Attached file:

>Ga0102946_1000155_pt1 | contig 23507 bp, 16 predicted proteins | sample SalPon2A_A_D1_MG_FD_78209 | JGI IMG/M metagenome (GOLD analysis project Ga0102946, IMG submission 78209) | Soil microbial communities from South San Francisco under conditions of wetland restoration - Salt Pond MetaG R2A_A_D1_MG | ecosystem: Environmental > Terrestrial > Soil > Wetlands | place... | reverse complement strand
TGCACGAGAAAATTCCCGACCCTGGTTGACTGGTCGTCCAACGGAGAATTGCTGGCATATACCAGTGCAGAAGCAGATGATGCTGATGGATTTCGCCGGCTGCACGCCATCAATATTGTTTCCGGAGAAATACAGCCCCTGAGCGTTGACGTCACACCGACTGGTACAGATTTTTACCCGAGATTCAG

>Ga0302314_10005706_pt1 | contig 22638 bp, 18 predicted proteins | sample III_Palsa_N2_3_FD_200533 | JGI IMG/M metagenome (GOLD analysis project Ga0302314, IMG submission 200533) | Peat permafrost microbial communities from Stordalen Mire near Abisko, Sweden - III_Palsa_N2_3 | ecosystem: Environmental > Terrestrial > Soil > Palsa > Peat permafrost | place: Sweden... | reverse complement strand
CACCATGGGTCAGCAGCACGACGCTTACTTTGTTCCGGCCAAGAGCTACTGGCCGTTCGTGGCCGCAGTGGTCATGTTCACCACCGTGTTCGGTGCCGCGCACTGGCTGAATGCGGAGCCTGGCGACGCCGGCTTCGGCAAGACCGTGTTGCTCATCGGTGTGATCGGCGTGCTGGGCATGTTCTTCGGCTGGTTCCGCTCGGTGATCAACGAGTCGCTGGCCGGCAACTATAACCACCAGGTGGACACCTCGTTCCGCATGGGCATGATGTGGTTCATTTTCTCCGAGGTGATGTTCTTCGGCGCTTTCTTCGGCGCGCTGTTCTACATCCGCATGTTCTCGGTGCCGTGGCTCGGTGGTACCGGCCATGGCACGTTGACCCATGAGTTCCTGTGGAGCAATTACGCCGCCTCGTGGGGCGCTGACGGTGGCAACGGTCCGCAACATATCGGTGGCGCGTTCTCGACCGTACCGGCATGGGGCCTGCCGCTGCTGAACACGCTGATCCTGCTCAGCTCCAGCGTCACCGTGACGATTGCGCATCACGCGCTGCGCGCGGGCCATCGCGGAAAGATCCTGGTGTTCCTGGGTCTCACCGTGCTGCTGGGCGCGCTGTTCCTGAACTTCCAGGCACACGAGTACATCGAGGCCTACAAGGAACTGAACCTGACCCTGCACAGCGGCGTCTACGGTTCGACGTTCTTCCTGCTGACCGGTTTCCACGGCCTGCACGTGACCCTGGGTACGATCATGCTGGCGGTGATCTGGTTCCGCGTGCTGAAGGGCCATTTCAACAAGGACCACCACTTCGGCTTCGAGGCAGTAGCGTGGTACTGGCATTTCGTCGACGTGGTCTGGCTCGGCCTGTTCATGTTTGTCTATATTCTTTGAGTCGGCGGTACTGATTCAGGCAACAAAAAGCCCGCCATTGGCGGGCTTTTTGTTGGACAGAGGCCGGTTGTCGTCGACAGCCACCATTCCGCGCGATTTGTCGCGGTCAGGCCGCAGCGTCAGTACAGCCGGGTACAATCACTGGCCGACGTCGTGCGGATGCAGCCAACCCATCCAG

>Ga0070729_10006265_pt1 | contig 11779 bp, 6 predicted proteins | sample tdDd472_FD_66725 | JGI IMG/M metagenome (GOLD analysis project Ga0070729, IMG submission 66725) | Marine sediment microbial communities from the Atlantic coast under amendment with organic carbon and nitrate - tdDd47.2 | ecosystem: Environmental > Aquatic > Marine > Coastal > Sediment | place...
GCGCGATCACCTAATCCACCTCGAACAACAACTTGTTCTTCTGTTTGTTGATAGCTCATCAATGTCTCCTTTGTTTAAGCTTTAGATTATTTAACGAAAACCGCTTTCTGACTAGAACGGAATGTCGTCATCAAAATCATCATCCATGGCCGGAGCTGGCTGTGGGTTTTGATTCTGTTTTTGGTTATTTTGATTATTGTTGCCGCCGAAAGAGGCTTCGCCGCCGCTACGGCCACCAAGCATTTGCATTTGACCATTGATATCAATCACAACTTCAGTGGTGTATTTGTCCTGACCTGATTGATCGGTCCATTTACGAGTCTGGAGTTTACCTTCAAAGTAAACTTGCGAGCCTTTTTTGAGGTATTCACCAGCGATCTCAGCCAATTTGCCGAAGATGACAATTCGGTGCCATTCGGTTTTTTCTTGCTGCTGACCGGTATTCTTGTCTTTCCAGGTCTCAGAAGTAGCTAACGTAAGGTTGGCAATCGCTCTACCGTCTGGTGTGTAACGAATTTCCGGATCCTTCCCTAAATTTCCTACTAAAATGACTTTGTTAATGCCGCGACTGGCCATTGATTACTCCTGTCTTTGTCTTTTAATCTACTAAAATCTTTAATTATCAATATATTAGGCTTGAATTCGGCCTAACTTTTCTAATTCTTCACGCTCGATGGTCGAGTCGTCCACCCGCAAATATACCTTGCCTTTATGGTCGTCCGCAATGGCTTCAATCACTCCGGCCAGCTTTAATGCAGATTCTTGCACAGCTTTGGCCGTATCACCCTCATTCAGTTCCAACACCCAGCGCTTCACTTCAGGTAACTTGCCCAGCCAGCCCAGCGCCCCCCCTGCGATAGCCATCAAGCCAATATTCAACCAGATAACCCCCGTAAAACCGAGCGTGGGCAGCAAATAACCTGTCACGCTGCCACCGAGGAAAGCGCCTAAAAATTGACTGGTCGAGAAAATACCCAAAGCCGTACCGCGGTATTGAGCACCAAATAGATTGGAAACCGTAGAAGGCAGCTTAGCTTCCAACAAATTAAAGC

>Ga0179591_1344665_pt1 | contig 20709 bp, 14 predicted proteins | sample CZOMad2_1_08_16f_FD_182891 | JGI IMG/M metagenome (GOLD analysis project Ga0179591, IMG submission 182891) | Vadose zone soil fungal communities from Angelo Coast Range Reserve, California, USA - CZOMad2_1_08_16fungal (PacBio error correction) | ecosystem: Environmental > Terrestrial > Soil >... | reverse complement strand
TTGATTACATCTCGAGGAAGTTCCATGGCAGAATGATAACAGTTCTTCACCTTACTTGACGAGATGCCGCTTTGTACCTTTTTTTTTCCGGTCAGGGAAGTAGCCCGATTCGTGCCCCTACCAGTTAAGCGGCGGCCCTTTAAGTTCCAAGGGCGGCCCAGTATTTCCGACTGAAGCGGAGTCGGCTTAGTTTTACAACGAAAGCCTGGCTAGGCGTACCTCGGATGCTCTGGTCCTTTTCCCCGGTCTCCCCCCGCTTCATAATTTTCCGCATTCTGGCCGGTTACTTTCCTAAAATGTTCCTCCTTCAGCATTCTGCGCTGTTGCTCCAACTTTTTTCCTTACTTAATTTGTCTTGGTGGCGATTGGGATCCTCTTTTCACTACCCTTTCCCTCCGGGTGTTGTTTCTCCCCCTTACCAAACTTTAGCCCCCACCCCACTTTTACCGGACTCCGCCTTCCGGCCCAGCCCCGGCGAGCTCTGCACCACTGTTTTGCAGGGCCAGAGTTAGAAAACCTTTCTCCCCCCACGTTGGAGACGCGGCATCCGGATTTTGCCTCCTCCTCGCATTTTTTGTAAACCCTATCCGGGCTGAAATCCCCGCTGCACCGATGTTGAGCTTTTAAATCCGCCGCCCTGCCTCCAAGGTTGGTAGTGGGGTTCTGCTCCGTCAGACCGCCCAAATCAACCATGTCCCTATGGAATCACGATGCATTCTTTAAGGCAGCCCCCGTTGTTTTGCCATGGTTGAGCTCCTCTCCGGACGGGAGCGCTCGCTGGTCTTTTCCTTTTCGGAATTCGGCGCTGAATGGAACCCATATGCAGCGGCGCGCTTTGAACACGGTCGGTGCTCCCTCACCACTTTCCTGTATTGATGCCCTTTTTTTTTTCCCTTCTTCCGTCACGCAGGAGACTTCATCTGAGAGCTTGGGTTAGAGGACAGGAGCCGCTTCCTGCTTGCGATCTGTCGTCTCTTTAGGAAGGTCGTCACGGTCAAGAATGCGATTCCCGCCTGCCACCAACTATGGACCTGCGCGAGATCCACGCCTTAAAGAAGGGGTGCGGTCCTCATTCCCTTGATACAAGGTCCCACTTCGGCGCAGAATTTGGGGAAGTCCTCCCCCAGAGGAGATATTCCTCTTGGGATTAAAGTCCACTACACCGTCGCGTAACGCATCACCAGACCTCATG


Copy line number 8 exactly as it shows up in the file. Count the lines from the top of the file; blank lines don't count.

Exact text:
TTGATTACATCTCGAGGAAGTTCCATGGCAGAATGATAACAGTTCTTCACCTTACTTGACGAGATGCCGCTTTGTACCTTTTTTTTTCCGGTCAGGGAAGTAGCCCGATTCGTGCCCCTACCAGTTAAGCGGCGGCCCTTTAAGTTCCAAGGGCGGCCCAGTATTTCCGACTGAAGCGGAGTCGGCTTAGTTTTACAACGAAAGCCTGGCTAGGCGTACCTCGGATGCTCTGGTCCTTTTCCCCGGTCTCCCCCCGCTTCATAATTTTCCGCATTCTGGCCGGTTACTTTCCTAAAATGTTCCTCCTTCAGCATTCTGCGCTGTTGCTCCAACTTTTTTCCTTACTTAATTTGTCTTGGTGGCGATTGGGATCCTCTTTTCACTACCCTTTCCCTCCGGGTGTTGTTTCTCCCCCTTACCAAACTTTAGCCCCCACCCCACTTTTACCGGACTCCGCCTTCCGGCCCAGCCCCGGCGAGCTCTGCACCACTGTTTTGCAGGGCCAGAGTTAGAAAACCTTTCTCCCCCCACGTTGGAGACGCGGCATCCGGATTTTGCCTCCTCCTCGCATTTTTTGTAAACCCTATCCGGGCTGAAATCCCCGCTGCACCGATGTTGAGCTTTTAAATCCGCCGCCCTGCCTCCAAGGTTGGTAGTGGGGTTCTGCTCCGTCAGACCGCCCAAATCAACCATGTCCCTATGGAATCACGATGCATTCTTTAAGGCAGCCCCCGTTGTTTTGCCATGGTTGAGCTCCTCTCCGGACGGGAGCGCTCGCTGGTCTTTTCCTTTTCGGAATTCGGCGCTGAATGGAACCCATATGCAGCGGCGCGCTTTGAACACGGTCGGTGCTCCCTCACCACTTTCCTGTATTGATGCCCTTTTTTTTTTCCCTTCTTCCGTCACGCAGGAGACTTCATCTGAGAGCTTGGGTTAGAGGACAGGAGCCGCTTCCTGCTTGCGATCTGTCGTCTCTTTAGGAAGGTCGTCACGGTCAAGAATGCGATTCCCGCCTGCCACCAACTATGGACCTGCGCGAGATCCACGCCTTAAAGAAGGGGTGCGGTCCTCATTCCCTTGATACAAGGTCCCACTTCGGCGCAGAATTTGGGGAAGTCCTCCCCCAGAGGAGATATTCCTCTTGGGATTAAAGTCCACTACACCGTCGCGTAACGCATCACCAGACCTCATG